Of course, the U.S. has lost 5 million manufacturing jobs since 2000, and those losses have reverberated across the country. The scale of those losses has overshadowed areas of growth—but there has been growth.

A key point often missed in the debate over whether it’s trade or automation that has displaced American jobs. Automation and trade are deeply entwined phenomena; trade increases pressures to automate or export simple jobs, but also incentivizes the U.S. to specialize and create more high-paying jobs.

The catch is that traditional manufacturing workers don’t have those advanced degrees, and can’t get those jobs.

Unskilled jobs in the industry have been disappearing for decades as technology and globalization have made them obsolete. Yet technology is also enabling new types of jobs that provide a career for people who know how to use it.

The hard part is what happens to everyone else. more> https://goo.gl/cyCLkE

Updates from GE

GE At 125: These Pioneers Helped Shape The Way We Live [Video]
By Tomas Kellner – GE will be 125 years old in 2017, and the company has shaped many aspects of modernity we now take for granted.

Over the last few years, we’ve visited pioneers such as Nick Holonyak, who developed in GE labs the first LED that emitted visible light, Joseph Sorota, who helped build the first American jet engine at GE Aviation, and Arnold Spielberg, who designed the computer that ran the first version of BASIC, the programming language that helped launch home computing.

For good measure, we throw in a profile of Don Wetzel, who used GE jet engines to build the world’s fastest jet-powered train. Take a look. more> https://goo.gl/qZjOj8

Five ways the Maker Movement can help catalyze a manufacturing renaissance

By Mark Muro and Peter Hirshberg – Amid the hoopla of celebrating a deal to save 800 jobs at a Carrier Corp. factory in Indiana last month, President-elect Donald Trump promised to usher in a “new industrial revolution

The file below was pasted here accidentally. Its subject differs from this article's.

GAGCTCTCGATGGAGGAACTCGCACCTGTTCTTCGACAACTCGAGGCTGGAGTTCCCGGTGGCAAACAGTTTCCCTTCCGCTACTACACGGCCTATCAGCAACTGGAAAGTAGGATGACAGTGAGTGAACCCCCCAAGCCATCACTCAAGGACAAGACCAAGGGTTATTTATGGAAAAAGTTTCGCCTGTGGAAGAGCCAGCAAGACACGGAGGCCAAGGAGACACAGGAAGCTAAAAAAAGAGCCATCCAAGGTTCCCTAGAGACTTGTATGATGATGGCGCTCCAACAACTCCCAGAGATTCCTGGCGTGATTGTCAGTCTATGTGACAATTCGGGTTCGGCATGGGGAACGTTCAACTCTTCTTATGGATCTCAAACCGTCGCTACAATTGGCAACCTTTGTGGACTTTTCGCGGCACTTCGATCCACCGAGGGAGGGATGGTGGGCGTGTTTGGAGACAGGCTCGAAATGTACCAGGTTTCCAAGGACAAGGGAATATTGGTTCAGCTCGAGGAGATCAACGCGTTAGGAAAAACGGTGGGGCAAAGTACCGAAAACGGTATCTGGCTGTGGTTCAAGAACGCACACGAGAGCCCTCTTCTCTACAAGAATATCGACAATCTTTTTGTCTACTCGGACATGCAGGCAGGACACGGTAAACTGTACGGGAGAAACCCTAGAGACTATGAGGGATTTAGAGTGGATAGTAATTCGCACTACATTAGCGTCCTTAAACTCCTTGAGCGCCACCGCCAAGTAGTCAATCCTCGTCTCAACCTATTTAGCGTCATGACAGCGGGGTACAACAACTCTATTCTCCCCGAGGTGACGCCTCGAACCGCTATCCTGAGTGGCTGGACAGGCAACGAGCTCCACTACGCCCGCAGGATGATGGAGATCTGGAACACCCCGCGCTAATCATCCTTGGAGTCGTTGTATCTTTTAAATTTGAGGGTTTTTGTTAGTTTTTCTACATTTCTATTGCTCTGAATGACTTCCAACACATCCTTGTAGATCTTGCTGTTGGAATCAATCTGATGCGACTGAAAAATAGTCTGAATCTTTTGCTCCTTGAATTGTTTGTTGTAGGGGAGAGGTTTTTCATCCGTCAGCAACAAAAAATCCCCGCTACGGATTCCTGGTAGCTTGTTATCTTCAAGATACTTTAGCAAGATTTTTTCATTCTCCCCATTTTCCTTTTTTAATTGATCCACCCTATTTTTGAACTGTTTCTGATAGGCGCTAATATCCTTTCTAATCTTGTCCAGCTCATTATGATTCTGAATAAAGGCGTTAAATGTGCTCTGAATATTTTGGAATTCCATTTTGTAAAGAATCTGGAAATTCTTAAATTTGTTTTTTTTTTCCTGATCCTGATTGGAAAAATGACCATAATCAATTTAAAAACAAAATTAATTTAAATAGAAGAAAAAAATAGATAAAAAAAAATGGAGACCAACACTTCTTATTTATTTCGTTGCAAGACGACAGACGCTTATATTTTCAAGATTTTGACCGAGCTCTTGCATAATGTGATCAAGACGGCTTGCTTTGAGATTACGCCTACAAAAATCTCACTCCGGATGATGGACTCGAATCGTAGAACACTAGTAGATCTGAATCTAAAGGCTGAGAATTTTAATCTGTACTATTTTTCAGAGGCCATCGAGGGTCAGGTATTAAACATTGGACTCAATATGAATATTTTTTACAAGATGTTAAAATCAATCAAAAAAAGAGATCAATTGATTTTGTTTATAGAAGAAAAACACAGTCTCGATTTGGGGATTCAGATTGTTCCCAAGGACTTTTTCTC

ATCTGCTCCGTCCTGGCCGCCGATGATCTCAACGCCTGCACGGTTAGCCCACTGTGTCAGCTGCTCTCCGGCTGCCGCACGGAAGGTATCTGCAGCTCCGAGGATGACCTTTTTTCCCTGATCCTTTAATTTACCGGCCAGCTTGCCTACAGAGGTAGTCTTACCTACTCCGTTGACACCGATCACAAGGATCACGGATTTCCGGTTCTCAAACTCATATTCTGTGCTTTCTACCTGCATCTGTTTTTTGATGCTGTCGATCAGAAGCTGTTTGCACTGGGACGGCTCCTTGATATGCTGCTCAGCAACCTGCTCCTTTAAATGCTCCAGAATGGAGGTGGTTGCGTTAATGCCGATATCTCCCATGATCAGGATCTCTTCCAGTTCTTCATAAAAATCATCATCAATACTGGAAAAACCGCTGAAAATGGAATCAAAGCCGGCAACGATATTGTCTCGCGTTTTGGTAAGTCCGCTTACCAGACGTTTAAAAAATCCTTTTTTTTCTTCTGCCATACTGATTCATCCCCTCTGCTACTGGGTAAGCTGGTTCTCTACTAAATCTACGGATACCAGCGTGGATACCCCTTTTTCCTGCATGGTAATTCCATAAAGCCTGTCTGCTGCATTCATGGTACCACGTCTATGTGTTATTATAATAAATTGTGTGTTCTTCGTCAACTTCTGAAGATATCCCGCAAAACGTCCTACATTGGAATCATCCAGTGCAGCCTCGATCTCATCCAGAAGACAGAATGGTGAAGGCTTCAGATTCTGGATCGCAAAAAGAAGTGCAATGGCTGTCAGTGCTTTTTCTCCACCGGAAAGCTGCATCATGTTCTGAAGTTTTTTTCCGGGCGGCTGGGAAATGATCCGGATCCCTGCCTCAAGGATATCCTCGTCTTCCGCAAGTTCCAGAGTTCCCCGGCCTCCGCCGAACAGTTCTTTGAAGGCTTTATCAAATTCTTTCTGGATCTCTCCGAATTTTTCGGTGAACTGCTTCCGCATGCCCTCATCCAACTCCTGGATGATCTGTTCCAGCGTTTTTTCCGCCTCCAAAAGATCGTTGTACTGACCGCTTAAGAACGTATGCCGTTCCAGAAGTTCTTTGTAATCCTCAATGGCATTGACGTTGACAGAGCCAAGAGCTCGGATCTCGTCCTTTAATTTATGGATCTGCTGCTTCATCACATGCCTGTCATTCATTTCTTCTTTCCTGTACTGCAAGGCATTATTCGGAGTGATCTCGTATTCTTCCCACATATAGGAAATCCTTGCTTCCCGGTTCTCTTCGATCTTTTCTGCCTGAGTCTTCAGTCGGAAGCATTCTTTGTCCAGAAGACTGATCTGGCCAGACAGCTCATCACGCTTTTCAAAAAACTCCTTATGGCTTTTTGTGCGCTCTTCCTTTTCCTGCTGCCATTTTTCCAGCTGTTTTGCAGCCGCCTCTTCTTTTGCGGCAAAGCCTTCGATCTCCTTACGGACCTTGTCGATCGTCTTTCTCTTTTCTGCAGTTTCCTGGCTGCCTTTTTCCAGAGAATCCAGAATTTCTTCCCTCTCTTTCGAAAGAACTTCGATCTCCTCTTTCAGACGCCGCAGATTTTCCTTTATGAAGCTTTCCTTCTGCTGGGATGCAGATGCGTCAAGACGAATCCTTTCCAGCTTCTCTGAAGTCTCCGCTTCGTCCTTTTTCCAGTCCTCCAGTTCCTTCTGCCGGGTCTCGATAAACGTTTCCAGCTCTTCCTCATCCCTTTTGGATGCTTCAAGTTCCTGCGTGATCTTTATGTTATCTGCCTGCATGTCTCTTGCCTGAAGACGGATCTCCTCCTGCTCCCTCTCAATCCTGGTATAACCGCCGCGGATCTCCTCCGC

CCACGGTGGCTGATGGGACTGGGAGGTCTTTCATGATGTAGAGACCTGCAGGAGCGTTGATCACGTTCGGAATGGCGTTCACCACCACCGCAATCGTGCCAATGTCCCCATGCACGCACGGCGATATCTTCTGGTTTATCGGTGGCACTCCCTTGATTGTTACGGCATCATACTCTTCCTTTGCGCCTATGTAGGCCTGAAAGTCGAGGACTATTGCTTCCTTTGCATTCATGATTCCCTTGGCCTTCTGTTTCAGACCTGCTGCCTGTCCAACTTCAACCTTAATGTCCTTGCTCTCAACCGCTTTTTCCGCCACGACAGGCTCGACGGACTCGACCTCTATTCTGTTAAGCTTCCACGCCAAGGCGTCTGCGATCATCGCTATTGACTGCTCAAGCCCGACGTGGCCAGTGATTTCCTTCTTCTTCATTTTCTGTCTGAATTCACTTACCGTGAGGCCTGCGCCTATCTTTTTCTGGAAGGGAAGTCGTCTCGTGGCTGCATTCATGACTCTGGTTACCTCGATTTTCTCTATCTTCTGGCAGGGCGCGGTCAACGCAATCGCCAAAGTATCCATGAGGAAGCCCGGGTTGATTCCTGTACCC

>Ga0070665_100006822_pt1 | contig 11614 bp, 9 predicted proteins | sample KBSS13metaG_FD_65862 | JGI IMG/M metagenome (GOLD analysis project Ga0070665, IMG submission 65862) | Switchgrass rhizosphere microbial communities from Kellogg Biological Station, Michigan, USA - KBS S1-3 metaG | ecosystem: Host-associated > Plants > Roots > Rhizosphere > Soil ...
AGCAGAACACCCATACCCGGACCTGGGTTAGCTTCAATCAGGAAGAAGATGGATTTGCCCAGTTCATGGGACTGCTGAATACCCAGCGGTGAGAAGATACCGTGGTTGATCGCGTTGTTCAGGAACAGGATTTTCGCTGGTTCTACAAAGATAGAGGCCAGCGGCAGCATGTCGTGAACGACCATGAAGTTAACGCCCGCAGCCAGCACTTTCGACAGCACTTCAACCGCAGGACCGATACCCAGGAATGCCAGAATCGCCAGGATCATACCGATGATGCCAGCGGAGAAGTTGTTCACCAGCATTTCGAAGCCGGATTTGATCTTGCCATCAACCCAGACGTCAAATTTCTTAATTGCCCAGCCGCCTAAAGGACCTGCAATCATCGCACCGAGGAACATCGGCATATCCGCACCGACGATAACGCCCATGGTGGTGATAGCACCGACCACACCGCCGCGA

“—one that sounded as much like a social awakening as a manufacturing one.

There is another way to think about touching off an industrial revival in America that brings back economic growth, opportunity, and decent jobs for blue-collar workers.

That approach would embrace the Maker Movement as a deeply American source of decentralized creativity for rebuilding America’s thinning manufacturing ecosystems.

An authentic social movement of hackers and tinkerers, the Maker Movement has grown increasingly consequential in recent years as a new generation of designers and entrepreneurs has employed online tools, 3-D printing, and other new technologies to “democratize” manufacturing and reinvigorate small-batch production and sales.

What is true of industry clusters is true of the Maker Movement. The most robust ecosystems start out in self-organized fashion; only later do more intentional initiatives make sense. more> https://goo.gl/7jYeFL

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Updates from GE

By Mark Egan – As the approaching winter solstice shrouded Oslo in gloom and darkness last month, the workers at a GE factory located in the Norwegian capital found their cheer in a bright green robot known affectionately, if not officially, as “Hulk.”

The facility, which belongs to GE Healthcare, makes contrast media — the fluids doctors inject into patients to highlight organs during X-ray and CT scans. But last year a swell in orders set off by an increased demand from global customers was starting to tax the muscles of some workers. “We experienced an increase in injuries and sick leave,” says Fadi Fetyan, lean manufacturing leader at the Oslo factory.

Fetyan says that as each 6.5-pound box of contrast media came off the production line, a worker would lift it, turn sideways, lean over and place it on a pallet for shipping. A worker had to perform that physical operation seven times per minute, or as many as 3,150 times during an 8-hour shift. The repeated twisting and leaning motions caused back, shoulder and neck aches as well as hand and wrist problems.

That’s when Fetyan started thinking about help. As lean leader, he is a key player in making the factory smarter while lowering costs. So he proposed bringing in a collaborative robot — or cobot.

He reached out to FANUC, a Japanese company that specializes in building robots that automate factories, which had just the machine he needed. The robot’s first trip was to GE Healthcare’s Advanced Manufacturing Engineering (AME) lab in Waukesha, Wisconsin. The lab typically tests new automation technologies designed to make machines and factories work more efficiently. more> https://goo.gl/jDdEZC

Updates from GE